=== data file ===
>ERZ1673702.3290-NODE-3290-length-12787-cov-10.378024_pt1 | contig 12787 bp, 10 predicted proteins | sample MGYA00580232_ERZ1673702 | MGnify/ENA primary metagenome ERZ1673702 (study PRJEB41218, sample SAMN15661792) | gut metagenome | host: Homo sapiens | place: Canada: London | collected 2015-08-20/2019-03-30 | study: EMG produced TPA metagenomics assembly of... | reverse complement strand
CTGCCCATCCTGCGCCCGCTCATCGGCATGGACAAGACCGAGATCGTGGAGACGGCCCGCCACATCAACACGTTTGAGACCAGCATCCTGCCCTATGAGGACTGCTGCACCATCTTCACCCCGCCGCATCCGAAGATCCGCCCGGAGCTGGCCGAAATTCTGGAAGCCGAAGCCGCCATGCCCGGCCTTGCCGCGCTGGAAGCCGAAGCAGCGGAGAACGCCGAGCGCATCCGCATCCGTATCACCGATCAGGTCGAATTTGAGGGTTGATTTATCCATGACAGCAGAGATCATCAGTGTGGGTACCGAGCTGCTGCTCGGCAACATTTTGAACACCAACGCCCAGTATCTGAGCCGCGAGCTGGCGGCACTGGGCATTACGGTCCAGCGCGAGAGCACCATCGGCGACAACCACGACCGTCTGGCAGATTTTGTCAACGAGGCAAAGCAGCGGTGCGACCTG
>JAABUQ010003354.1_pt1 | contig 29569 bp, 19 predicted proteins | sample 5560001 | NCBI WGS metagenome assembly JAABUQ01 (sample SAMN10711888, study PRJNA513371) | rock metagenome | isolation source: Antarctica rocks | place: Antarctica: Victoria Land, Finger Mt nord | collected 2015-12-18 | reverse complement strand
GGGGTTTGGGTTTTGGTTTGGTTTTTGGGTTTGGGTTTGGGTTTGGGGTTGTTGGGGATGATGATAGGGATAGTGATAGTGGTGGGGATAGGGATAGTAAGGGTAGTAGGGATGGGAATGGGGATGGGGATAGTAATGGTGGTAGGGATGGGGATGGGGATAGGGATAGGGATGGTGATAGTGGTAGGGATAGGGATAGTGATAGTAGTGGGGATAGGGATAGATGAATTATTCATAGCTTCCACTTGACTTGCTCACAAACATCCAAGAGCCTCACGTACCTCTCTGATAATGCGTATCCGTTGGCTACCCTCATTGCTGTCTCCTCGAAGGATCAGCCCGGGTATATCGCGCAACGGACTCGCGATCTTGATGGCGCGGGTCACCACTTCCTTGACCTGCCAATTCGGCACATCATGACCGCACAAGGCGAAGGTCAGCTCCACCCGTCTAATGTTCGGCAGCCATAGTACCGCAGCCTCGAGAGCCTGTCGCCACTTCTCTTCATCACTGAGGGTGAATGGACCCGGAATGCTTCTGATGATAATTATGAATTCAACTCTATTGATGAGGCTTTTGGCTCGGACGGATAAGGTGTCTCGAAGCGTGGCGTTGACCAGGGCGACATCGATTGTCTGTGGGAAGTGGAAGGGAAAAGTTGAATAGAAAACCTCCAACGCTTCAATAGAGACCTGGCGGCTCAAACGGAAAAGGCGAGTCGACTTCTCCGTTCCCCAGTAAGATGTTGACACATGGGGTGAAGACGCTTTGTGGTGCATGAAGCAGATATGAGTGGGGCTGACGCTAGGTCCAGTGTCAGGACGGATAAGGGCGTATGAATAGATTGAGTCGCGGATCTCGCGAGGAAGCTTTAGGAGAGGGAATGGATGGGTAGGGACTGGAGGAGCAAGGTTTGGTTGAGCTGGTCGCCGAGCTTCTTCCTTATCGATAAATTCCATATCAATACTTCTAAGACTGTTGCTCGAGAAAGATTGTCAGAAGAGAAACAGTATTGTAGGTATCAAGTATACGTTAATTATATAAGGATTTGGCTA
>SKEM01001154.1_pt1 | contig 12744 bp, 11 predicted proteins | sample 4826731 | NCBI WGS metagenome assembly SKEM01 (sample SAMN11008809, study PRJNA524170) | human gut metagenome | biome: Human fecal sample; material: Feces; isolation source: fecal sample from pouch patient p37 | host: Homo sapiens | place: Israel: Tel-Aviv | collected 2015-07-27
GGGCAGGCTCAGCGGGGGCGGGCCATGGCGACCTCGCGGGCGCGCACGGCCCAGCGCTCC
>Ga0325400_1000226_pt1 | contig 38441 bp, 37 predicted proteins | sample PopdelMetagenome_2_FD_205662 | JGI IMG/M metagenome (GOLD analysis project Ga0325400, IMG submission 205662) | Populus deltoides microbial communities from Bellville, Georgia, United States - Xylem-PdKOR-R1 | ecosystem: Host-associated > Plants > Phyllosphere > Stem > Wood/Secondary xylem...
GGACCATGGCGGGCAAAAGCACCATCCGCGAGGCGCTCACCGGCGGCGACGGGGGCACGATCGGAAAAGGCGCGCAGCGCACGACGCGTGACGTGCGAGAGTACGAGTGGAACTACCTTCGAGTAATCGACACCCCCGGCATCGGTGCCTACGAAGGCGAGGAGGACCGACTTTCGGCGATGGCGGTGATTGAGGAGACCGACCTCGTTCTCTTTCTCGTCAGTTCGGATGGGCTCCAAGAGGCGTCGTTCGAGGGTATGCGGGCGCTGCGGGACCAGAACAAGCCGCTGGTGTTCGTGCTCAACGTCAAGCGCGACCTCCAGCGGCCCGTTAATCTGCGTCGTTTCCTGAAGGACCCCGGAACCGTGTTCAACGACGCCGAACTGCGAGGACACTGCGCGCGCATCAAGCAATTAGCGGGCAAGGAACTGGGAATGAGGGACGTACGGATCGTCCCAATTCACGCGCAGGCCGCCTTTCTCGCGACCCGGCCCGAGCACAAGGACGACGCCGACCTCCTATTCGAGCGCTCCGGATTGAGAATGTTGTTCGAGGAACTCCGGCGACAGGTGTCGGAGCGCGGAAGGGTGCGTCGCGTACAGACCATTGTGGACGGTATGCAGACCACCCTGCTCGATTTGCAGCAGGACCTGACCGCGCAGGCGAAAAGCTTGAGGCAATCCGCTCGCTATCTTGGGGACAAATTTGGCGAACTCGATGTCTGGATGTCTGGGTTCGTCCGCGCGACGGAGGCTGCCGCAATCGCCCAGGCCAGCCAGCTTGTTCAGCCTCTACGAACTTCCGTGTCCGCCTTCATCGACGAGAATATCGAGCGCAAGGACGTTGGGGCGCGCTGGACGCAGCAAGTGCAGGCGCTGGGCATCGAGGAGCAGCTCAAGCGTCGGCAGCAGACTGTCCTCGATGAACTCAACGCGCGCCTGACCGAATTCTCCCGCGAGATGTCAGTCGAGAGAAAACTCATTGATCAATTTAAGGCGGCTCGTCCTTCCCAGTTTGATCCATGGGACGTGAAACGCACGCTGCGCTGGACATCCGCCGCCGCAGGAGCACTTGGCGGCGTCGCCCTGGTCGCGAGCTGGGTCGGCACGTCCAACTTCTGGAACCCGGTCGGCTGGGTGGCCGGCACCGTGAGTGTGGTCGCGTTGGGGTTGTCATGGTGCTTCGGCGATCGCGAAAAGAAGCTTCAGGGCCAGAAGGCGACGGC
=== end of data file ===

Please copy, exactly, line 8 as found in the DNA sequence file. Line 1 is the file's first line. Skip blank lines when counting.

GGACCATGGCGGGCAAAAGCACCATCCGCGAGGCGCTCACCGGCGGCGACGGGGGCACGATCGGAAAAGGCGCGCAGCGCACGACGCGTGACGTGCGAGAGTACGAGTGGAACTACCTTCGAGTAATCGACACCCCCGGCATCGGTGCCTACGAAGGCGAGGAGGACCGACTTTCGGCGATGGCGGTGATTGAGGAGACCGACCTCGTTCTCTTTCTCGTCAGTTCGGATGGGCTCCAAGAGGCGTCGTTCGAGGGTATGCGGGCGCTGCGGGACCAGAACAAGCCGCTGGTGTTCGTGCTCAACGTCAAGCGCGACCTCCAGCGGCCCGTTAATCTGCGTCGTTTCCTGAAGGACCCCGGAACCGTGTTCAACGACGCCGAACTGCGAGGACACTGCGCGCGCATCAAGCAATTAGCGGGCAAGGAACTGGGAATGAGGGACGTACGGATCGTCCCAATTCACGCGCAGGCCGCCTTTCTCGCGACCCGGCCCGAGCACAAGGACGACGCCGACCTCCTATTCGAGCGCTCCGGATTGAGAATGTTGTTCGAGGAACTCCGGCGACAGGTGTCGGAGCGCGGAAGGGTGCGTCGCGTACAGACCATTGTGGACGGTATGCAGACCACCCTGCTCGATTTGCAGCAGGACCTGACCGCGCAGGCGAAAAGCTTGAGGCAATCCGCTCGCTATCTTGGGGACAAATTTGGCGAACTCGATGTCTGGATGTCTGGGTTCGTCCGCGCGACGGAGGCTGCCGCAATCGCCCAGGCCAGCCAGCTTGTTCAGCCTCTACGAACTTCCGTGTCCGCCTTCATCGACGAGAATATCGAGCGCAAGGACGTTGGGGCGCGCTGGACGCAGCAAGTGCAGGCGCTGGGCATCGAGGAGCAGCTCAAGCGTCGGCAGCAGACTGTCCTCGATGAACTCAACGCGCGCCTGACCGAATTCTCCCGCGAGATGTCAGTCGAGAGAAAACTCATTGATCAATTTAAGGCGGCTCGTCCTTCCCAGTTTGATCCATGGGACGTGAAACGCACGCTGCGCTGGACATCCGCCGCCGCAGGAGCACTTGGCGGCGTCGCCCTGGTCGCGAGCTGGGTCGGCACGTCCAACTTCTGGAACCCGGTCGGCTGGGTGGCCGGCACCGTGAGTGTGGTCGCGTTGGGGTTGTCATGGTGCTTCGGCGATCGCGAAAAGAAGCTTCAGGGCCAGAAGGCGACGGC